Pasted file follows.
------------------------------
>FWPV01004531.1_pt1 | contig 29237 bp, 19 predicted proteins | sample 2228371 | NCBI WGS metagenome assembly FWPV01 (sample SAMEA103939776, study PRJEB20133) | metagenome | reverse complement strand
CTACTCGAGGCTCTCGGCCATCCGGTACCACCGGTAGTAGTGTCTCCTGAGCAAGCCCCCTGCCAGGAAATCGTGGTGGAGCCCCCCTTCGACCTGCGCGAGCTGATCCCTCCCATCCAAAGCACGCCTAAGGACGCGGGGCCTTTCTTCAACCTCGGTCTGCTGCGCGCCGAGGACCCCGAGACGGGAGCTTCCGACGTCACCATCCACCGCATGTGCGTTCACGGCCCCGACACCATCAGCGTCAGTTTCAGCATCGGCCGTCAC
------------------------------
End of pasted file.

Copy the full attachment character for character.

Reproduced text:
>FWPV01004531.1_pt1 | contig 29237 bp, 19 predicted proteins | sample 2228371 | NCBI WGS metagenome assembly FWPV01 (sample SAMEA103939776, study PRJEB20133) | metagenome | reverse complement strand
CTACTCGAGGCTCTCGGCCATCCGGTACCACCGGTAGTAGTGTCTCCTGAGCAAGCCCCCTGCCAGGAAATCGTGGTGGAGCCCCCCTTCGACCTGCGCGAGCTGATCCCTCCCATCCAAAGCACGCCTAAGGACGCGGGGCCTTTCTTCAACCTCGGTCTGCTGCGCGCCGAGGACCCCGAGACGGGAGCTTCCGACGTCACCATCCACCGCATGTGCGTTCACGGCCCCGACACCATCAGCGTCAGTTTCAGCATCGGCCGTCAC